The Very Hungry Caterpillar Bean Bag Toss Game

By Brittany Lehane August 13, 2013

Our Board!

Our Board!

Eric Carle’s “The Very Hungry Caterpillar” is a classic in the classroom and a dream unit for SLP’s because the story can be used to target numbers, colors, food items, days of the week, bugs, and many more.  I saw this bean bag toss game on Pinterest and thought it would be a great way to incorporate movement and fun into my summer sessions. The game is based on the summer time favorite of cornhole, where you throw bean bags into a large wooden board with holes cut out. If you want to learn how to play cornhole click here.

Materials Needed:

  1. Large wooden board with a stand in back so it stays up (Note: you can make the caterpillar out of any material you want- cardboard, paper, foam… we went with a board we already had)

  2. Saw to cut out the circles

  3. Paint to paint on the caterpillar (which is luckily fairly easy to draw because I am no artist)

  4. Bean bags OR felt and bean like material to put inside the bags

  5. Sewing machine to sew the different fruits if you have the ability to sew (the teacher did a fantastic job of making these fruits and I am certain mine would have looked very sad in comparison)

You can directions on how to build an “official” cornhole set here, but really all you need to do is prop up the wooden board so the kids are able to throw the bean bags through the holes.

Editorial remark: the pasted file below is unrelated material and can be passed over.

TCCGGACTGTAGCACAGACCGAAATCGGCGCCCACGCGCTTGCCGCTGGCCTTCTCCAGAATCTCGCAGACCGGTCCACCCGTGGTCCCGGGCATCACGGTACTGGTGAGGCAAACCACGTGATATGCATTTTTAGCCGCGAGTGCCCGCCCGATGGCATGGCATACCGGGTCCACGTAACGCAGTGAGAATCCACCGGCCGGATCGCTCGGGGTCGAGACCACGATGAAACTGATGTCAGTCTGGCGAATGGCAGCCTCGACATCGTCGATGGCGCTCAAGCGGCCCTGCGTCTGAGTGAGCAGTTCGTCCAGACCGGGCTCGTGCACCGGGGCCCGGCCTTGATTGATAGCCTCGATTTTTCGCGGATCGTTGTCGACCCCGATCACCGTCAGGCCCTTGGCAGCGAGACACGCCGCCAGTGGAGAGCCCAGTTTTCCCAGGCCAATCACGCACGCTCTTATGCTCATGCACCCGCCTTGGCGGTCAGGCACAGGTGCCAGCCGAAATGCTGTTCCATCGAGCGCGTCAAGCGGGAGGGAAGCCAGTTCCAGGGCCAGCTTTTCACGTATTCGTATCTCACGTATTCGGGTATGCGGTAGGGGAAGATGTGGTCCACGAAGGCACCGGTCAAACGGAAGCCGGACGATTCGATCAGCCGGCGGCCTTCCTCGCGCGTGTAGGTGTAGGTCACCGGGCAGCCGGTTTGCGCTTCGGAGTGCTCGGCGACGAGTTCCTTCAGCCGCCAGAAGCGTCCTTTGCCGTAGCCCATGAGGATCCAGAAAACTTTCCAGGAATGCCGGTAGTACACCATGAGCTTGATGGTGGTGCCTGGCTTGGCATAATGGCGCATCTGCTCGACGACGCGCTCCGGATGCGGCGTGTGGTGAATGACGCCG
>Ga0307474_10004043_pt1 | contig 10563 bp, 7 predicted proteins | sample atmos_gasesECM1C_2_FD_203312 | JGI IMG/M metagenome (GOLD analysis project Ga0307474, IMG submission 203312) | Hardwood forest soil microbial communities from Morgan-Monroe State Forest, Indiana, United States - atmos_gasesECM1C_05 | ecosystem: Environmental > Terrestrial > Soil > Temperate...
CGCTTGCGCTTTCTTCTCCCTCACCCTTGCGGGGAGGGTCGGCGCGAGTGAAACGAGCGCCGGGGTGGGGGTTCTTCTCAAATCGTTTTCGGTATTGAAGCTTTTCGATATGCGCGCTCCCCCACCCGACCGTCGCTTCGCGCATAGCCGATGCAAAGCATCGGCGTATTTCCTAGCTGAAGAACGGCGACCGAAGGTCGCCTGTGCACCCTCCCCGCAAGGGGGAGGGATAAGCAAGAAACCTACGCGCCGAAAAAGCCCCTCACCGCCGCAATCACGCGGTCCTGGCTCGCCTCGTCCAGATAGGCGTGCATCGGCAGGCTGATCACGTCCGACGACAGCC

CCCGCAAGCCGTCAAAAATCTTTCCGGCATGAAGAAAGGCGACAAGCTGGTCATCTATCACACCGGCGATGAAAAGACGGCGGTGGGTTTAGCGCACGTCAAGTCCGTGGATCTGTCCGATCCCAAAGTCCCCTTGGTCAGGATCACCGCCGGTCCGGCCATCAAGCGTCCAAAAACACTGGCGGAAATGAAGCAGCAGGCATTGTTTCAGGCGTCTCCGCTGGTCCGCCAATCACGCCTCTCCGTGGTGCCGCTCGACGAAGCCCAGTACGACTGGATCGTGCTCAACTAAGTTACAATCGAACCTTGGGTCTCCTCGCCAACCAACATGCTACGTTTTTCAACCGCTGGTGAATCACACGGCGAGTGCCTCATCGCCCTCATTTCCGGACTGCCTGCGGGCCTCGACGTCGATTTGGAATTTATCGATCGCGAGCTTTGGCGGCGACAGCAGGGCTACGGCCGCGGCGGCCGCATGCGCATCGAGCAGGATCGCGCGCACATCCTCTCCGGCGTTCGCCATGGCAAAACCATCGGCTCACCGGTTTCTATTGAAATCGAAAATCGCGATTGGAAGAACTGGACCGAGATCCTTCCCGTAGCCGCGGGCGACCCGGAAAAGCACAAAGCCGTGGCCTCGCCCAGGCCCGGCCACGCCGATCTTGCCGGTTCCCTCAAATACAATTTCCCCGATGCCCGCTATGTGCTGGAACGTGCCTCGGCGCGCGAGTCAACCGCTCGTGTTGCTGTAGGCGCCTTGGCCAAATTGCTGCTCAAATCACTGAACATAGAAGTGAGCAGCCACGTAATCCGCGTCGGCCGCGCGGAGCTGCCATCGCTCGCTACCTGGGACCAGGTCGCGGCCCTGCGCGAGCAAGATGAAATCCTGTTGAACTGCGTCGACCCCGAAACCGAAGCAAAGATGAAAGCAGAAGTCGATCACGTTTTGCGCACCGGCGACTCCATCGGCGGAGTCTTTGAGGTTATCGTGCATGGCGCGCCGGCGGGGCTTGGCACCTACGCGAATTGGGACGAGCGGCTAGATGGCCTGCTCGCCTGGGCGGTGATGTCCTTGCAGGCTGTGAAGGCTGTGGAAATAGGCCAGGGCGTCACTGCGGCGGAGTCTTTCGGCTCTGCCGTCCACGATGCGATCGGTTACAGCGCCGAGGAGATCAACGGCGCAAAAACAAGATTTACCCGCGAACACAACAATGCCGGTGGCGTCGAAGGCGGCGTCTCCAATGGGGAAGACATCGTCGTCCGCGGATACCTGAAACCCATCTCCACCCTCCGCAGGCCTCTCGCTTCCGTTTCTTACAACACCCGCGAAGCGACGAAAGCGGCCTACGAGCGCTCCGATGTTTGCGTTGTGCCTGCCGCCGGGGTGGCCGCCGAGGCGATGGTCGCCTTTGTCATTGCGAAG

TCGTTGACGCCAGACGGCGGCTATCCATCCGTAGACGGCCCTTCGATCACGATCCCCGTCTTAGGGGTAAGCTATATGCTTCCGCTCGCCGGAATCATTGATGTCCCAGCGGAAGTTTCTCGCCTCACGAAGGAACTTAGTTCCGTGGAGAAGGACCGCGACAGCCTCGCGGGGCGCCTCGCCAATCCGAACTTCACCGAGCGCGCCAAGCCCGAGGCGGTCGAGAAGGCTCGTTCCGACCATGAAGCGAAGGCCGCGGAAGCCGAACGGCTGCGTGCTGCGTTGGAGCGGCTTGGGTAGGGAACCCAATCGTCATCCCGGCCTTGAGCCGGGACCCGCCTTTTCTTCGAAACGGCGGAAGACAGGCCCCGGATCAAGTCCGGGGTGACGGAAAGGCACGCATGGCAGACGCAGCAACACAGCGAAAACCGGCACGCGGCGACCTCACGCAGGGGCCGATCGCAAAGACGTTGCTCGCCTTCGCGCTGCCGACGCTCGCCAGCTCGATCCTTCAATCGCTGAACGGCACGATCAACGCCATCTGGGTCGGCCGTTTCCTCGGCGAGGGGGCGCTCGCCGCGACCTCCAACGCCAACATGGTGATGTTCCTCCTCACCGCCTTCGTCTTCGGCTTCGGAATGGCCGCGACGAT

Implement the Game into your Therapy Sessions!

The classroom teacher and I let the students paint some of the caterpillar. I asked the students to label the colors and make choices to select which color they wanted to paint with. Most of our students required hand over hand to paint and close supervision.

Next we got up and moving! The students took turns selecting or naming a fruit or color and then were able to throw the bean bags into the holes of the caterpillar. You can incorporate whatever target you want before each student has a turn.

I love to collaborate and integrate my colleagues during my sessions. Movement can be a great motivator, so I love teaming up with the OT’s and PT’s. You could also work with an Adapted Physical Education instructor to play the game in a different location like the school gym.

Let us know of other fun activities you guys use to get your students up and moving! Sign up for our mailing list here to stay updated with our latest therapy tips, app announcements, and blog posts.  Don’t forget to follow us on Twitter, Pinterest, and like us on Facebook!


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